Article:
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Mark Hall
2008-11-03, 10:32 AM
Something I came up with while perusing the "Magical Society" thread.

Given 3.x rules for magic item creation, do you think it would be reasonable for nations to punish magic-users by requiring them to make certain magical items, such as prestidigitating, self-cleaning, cobblestones, magical streetlamps, or the infamous resetting create food and water trap?

Tempest Fennac
2008-11-03, 10:34 AM
That could work. You're refering to punishing them for crimes rather then for being spellcasters, right? (This would be in a setting where magic isn't normally used for everything?)

Mark Hall
2008-11-03, 10:58 AM
That could work. You're refering to punishing them for crimes rather then for being spellcasters, right? (This would be in a setting where magic isn't normally used for everything?)

Right; punishing them for crimes that might cost others jail time or a big fine... instead, they have to build a magic item, costing them time, money, and experience.

Tempest Fennac
2008-11-03, 11:06 AM
Thanks. That would be a good punishment idea. Who would benefit from the items, though?

afroakuma
2008-11-03, 11:06 AM
Enforcement is an issue; also, the fine would have to be greater than the personal expenditure imposed.

And I think resetting "traps" with beneficial spells should see themselves out the door of most respectable campaign settings. It is a gross exploitation of the rules to create untenable situations.

AKA_Bait
2008-11-03, 11:16 AM
Seems reasonable to me. It could also exist as a kind of community service. Many countries have a mandatory service requirement of some kind. Perhaps in a nation that requires a year of service in the army or the watch would also allow a 'buy out' in the form of magical items created. This could make an interesting class dynamic in a setting too, with wizards that do so perhaps looked upon by some the way draft dodgers are in the US.

UglyPanda
2008-11-03, 11:17 AM
Dude, it's the DM making those traps and it's a thought simulation. Who'd kick him out of the pretend game?

I'd think that punishment would work pretty well. It's much better than the idea I had for my campaign setting: Force prisoners to constantly turn a giant set of gears that would extract magical energy from them through magical dynamos and the prisoners own suffering.

Fax Celestis
2008-11-03, 11:20 AM
The question then becomes, "Where Are They Getting The XP Needed To Craft This Stuff?"

And, if you're in the lower planes, the answer is right in the BoVD: "Souls."

Zeful
2008-11-03, 11:20 AM
Enforcement is an issue; also, the fine would have to be greater than the personal expenditure imposed.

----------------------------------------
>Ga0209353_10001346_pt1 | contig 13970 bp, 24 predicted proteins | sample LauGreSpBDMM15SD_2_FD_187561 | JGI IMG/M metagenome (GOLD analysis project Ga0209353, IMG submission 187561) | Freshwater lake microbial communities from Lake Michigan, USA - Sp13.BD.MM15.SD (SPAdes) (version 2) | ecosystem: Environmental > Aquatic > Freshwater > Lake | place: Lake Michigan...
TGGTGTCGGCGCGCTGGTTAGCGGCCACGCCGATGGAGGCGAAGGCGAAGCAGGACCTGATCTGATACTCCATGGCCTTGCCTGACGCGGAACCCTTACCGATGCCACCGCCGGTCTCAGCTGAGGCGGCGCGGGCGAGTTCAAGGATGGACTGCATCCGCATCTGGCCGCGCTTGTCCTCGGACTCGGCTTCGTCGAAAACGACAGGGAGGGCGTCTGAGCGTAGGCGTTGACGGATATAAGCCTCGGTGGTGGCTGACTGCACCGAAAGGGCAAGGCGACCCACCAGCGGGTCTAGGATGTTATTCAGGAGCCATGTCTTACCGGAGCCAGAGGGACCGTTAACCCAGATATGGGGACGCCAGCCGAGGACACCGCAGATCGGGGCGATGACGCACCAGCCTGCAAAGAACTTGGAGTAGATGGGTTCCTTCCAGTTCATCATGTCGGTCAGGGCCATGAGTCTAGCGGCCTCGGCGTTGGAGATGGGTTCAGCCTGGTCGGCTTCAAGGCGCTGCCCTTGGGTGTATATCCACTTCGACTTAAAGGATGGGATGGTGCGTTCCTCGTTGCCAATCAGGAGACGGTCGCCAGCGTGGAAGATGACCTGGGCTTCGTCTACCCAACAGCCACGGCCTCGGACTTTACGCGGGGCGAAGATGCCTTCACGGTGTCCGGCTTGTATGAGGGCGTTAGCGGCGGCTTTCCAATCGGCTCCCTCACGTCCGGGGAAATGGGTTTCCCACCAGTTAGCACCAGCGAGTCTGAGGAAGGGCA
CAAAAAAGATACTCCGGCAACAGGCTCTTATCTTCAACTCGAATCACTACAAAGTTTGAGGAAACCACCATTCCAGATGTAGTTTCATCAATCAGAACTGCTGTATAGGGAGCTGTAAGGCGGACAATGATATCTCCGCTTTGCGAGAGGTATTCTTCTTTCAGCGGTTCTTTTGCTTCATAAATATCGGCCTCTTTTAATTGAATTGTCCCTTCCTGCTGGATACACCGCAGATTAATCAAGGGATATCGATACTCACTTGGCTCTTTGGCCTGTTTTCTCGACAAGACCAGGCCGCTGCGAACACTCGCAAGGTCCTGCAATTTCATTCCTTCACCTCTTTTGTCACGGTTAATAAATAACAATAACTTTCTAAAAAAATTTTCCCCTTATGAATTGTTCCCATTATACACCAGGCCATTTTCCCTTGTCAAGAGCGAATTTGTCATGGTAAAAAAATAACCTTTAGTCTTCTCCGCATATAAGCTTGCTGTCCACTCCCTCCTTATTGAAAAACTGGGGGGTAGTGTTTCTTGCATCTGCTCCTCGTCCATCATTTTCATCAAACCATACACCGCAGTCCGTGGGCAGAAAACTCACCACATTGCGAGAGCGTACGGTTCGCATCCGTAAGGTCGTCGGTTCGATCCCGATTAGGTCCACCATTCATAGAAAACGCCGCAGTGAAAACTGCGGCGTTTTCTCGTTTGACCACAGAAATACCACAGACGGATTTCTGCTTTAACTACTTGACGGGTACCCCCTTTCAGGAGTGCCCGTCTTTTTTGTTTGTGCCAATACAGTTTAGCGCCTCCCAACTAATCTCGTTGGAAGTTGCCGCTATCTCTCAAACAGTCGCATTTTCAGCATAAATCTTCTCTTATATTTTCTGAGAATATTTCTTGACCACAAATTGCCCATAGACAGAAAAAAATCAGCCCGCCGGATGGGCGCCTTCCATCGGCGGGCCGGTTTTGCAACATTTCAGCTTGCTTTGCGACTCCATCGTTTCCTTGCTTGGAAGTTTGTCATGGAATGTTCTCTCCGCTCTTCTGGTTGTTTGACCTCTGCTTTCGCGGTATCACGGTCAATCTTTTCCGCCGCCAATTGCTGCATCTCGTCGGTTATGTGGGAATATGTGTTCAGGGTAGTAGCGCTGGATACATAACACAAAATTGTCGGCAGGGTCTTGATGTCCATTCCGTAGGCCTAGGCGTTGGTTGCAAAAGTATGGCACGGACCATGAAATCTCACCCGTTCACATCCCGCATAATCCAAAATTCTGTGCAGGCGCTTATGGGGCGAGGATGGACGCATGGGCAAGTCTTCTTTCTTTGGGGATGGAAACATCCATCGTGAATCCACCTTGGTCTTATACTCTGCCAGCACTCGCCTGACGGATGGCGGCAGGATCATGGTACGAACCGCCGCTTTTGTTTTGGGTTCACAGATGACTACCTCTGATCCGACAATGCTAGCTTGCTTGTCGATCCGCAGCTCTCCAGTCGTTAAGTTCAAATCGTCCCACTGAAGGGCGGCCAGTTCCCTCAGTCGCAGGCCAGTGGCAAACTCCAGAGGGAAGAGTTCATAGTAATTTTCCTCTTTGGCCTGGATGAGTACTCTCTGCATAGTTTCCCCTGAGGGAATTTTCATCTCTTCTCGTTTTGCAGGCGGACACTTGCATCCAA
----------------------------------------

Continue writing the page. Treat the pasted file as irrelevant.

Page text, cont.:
Enforcement is easy, other higher level wizards with a "Comply or be melted into slag/instantly vaporized" deal.

Mark Hall
2008-11-03, 11:37 AM
Enforcement is an issue; also, the fine would have to be greater than the personal expenditure imposed.


Base it on the usual street value of the item (which comports nicely with the 5GP per 1 XP rules). As for enforcement, remember that you can start making this an option as of 3rd level... a slew of potions, or minor magical items. At 5th level, you get magical weapons and wands as options. If you've got twenty years of wizards making wands for your magical enforcement groups, suddenly enforcing things on low to medium level wizards is a lot less difficult.

Dervag
2008-11-03, 02:15 PM
The question then becomes, "Where Are They Getting The XP Needed To Craft This Stuff?"

And, if you're in the lower planes, the answer is right in the BoVD: "Souls."Or they're just getting it from themselves- the penalty for some magical crime is to work at making magic items for the state until your powers are so drained that you can no longer do so.

Telonius
2008-11-03, 02:25 PM
The fact that they've been convicted of a crime means that they've actually done something.

A wizard convicted of murder might be sentenced to produce magical stuff worth up to the value of the XP he gained from his victim.

hamishspence
2008-11-03, 02:31 PM
shouldn't be too hard to frame someone- give them memories of committing the crime using magic- and give compulsion to confess. Unless Zone of Truth works on lies you don't know are lies but believe to be true. Confessions might mean no double-checking.

It all seems pretty dystopian.

Duke of URL
2008-11-03, 02:38 PM
It doesn't have to be a punishment, just a tax.

hamishspence
2008-11-03, 02:40 PM
Didn't somebody say all criminals get mindwiped "re-education"?

Doug Lampert
2008-11-03, 03:03 PM
shouldn't be too hard to frame someone- give them memories of committing the crime using magic- and give compulsion to confess. Unless Zone of Truth works on lies you don't know are lies but believe to be true. Confessions might mean no double-checking.

It all seems pretty dystopian.Why would this be easier or more common than OTHER methods of convincing someone he owes you money or an item of value?